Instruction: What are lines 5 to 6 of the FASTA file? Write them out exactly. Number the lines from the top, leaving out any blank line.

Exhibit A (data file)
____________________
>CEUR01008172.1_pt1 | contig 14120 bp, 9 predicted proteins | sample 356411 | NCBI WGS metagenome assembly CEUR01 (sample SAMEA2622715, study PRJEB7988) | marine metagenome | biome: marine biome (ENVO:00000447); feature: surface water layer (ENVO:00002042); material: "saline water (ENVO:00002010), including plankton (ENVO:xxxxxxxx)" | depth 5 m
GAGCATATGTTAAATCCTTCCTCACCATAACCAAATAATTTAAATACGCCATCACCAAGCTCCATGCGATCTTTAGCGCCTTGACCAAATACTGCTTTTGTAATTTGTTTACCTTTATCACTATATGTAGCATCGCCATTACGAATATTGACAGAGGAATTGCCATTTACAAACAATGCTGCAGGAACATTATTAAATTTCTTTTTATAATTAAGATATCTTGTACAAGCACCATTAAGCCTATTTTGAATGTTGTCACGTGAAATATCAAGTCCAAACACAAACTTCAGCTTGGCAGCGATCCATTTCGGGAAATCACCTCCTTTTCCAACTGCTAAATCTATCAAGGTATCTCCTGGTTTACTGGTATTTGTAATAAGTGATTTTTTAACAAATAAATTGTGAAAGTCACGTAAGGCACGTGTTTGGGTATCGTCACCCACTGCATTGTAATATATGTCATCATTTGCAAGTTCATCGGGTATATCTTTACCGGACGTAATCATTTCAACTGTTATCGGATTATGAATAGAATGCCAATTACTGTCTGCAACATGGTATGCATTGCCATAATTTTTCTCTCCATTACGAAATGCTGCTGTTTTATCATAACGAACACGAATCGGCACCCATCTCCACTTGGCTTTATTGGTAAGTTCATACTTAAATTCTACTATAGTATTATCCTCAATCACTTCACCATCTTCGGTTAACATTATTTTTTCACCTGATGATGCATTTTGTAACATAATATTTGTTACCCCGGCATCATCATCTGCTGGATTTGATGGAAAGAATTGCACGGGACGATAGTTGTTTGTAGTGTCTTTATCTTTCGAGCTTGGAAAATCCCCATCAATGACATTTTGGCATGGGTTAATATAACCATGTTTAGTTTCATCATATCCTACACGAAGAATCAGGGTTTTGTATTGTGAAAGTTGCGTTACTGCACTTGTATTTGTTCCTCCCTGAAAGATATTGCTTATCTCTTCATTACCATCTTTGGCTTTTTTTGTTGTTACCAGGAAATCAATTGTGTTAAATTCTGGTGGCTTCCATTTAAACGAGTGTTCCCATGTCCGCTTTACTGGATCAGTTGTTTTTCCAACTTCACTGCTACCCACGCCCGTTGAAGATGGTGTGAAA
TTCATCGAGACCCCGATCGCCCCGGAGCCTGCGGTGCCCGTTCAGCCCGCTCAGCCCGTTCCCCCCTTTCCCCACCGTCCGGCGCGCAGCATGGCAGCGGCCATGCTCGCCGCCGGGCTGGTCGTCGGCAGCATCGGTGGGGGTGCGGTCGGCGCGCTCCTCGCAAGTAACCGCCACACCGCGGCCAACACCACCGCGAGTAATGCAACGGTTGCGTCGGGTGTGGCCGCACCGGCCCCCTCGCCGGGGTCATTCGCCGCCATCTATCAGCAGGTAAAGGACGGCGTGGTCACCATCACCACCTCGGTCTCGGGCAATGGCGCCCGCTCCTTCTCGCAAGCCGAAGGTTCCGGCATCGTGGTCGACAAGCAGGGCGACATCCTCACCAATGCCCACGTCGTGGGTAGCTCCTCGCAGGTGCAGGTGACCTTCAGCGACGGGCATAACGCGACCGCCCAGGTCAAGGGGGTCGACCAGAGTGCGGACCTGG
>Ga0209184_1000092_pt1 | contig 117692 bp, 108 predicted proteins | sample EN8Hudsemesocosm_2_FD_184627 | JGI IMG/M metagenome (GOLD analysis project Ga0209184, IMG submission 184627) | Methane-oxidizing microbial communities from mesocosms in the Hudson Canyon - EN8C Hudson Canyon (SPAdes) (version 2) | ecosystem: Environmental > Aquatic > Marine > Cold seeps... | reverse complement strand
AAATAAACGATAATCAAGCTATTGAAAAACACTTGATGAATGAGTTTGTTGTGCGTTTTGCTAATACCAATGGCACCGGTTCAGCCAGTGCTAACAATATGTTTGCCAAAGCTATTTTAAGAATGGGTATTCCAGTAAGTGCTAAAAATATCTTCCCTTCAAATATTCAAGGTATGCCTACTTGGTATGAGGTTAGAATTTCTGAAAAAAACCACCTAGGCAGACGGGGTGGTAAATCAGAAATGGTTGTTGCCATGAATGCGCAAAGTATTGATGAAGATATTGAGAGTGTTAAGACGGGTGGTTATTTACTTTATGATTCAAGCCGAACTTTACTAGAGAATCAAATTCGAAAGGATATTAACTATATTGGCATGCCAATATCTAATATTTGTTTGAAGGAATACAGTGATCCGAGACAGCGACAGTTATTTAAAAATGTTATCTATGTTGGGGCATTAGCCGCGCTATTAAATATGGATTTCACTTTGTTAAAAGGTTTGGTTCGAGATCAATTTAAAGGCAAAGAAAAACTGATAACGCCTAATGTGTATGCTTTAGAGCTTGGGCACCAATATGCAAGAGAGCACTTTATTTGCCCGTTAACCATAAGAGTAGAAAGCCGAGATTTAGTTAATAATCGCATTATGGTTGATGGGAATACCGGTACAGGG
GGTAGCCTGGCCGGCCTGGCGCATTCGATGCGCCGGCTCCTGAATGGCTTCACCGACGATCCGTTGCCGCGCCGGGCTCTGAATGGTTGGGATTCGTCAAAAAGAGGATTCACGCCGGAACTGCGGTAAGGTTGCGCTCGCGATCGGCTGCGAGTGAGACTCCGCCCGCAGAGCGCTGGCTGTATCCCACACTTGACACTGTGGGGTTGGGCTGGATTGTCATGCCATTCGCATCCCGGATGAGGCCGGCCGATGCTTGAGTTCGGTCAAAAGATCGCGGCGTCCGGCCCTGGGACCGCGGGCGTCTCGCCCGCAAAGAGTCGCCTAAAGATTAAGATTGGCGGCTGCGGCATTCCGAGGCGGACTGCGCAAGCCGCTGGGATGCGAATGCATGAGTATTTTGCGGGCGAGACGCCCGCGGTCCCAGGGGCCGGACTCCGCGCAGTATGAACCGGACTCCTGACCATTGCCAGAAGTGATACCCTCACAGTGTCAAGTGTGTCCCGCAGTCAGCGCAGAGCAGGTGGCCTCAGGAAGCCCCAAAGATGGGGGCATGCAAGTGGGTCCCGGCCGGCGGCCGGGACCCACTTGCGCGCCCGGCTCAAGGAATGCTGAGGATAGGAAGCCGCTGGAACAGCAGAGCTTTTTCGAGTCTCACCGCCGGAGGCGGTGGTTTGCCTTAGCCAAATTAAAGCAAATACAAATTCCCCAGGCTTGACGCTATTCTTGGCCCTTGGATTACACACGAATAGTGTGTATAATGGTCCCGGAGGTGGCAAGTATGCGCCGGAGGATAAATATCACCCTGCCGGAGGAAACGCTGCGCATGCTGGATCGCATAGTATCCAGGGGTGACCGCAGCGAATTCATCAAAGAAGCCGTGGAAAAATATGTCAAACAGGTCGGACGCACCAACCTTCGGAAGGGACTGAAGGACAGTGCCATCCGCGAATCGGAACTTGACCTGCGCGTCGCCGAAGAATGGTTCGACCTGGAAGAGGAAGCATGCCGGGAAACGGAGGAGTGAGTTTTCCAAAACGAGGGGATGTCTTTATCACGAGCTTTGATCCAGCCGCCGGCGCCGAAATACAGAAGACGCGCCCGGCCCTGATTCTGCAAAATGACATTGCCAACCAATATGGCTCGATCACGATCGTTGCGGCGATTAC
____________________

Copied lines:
AAATAAACGATAATCAAGCTATTGAAAAACACTTGATGAATGAGTTTGTTGTGCGTTTTGCTAATACCAATGGCACCGGTTCAGCCAGTGCTAACAATATGTTTGCCAAAGCTATTTTAAGAATGGGTATTCCAGTAAGTGCTAAAAATATCTTCCCTTCAAATATTCAAGGTATGCCTACTTGGTATGAGGTTAGAATTTCTGAAAAAAACCACCTAGGCAGACGGGGTGGTAAATCAGAAATGGTTGTTGCCATGAATGCGCAAAGTATTGATGAAGATATTGAGAGTGTTAAGACGGGTGGTTATTTACTTTATGATTCAAGCCGAACTTTACTAGAGAATCAAATTCGAAAGGATATTAACTATATTGGCATGCCAATATCTAATATTTGTTTGAAGGAATACAGTGATCCGAGACAGCGACAGTTATTTAAAAATGTTATCTATGTTGGGGCATTAGCCGCGCTATTAAATATGGATTTCACTTTGTTAAAAGGTTTGGTTCGAGATCAATTTAAAGGCAAAGAAAAACTGATAACGCCTAATGTGTATGCTTTAGAGCTTGGGCACCAATATGCAAGAGAGCACTTTATTTGCCCGTTAACCATAAGAGTAGAAAGCCGAGATTTAGTTAATAATCGCATTATGGTTGATGGGAATACCGGTACAGGG
GGTAGCCTGGCCGGCCTGGCGCATTCGATGCGCCGGCTCCTGAATGGCTTCACCGACGATCCGTTGCCGCGCCGGGCTCTGAATGGTTGGGATTCGTCAAAAAGAGGATTCACGCCGGAACTGCGGTAAGGTTGCGCTCGCGATCGGCTGCGAGTGAGACTCCGCCCGCAGAGCGCTGGCTGTATCCCACACTTGACACTGTGGGGTTGGGCTGGATTGTCATGCCATTCGCATCCCGGATGAGGCCGGCCGATGCTTGAGTTCGGTCAAAAGATCGCGGCGTCCGGCCCTGGGACCGCGGGCGTCTCGCCCGCAAAGAGTCGCCTAAAGATTAAGATTGGCGGCTGCGGCATTCCGAGGCGGACTGCGCAAGCCGCTGGGATGCGAATGCATGAGTATTTTGCGGGCGAGACGCCCGCGGTCCCAGGGGCCGGACTCCGCGCAGTATGAACCGGACTCCTGACCATTGCCAGAAGTGATACCCTCACAGTGTCAAGTGTGTCCCGCAGTCAGCGCAGAGCAGGTGGCCTCAGGAAGCCCCAAAGATGGGGGCATGCAAGTGGGTCCCGGCCGGCGGCCGGGACCCACTTGCGCGCCCGGCTCAAGGAATGCTGAGGATAGGAAGCCGCTGGAACAGCAGAGCTTTTTCGAGTCTCACCGCCGGAGGCGGTGGTTTGCCTTAGCCAAATTAAAGCAAATACAAATTCCCCAGGCTTGACGCTATTCTTGGCCCTTGGATTACACACGAATAGTGTGTATAATGGTCCCGGAGGTGGCAAGTATGCGCCGGAGGATAAATATCACCCTGCCGGAGGAAACGCTGCGCATGCTGGATCGCATAGTATCCAGGGGTGACCGCAGCGAATTCATCAAAGAAGCCGTGGAAAAATATGTCAAACAGGTCGGACGCACCAACCTTCGGAAGGGACTGAAGGACAGTGCCATCCGCGAATCGGAACTTGACCTGCGCGTCGCCGAAGAATGGTTCGACCTGGAAGAGGAAGCATGCCGGGAAACGGAGGAGTGAGTTTTCCAAAACGAGGGGATGTCTTTATCACGAGCTTTGATCCAGCCGCCGGCGCCGAAATACAGAAGACGCGCCCGGCCCTGATTCTGCAAAATGACATTGCCAACCAATATGGCTCGATCACGATCGTTGCGGCGATTAC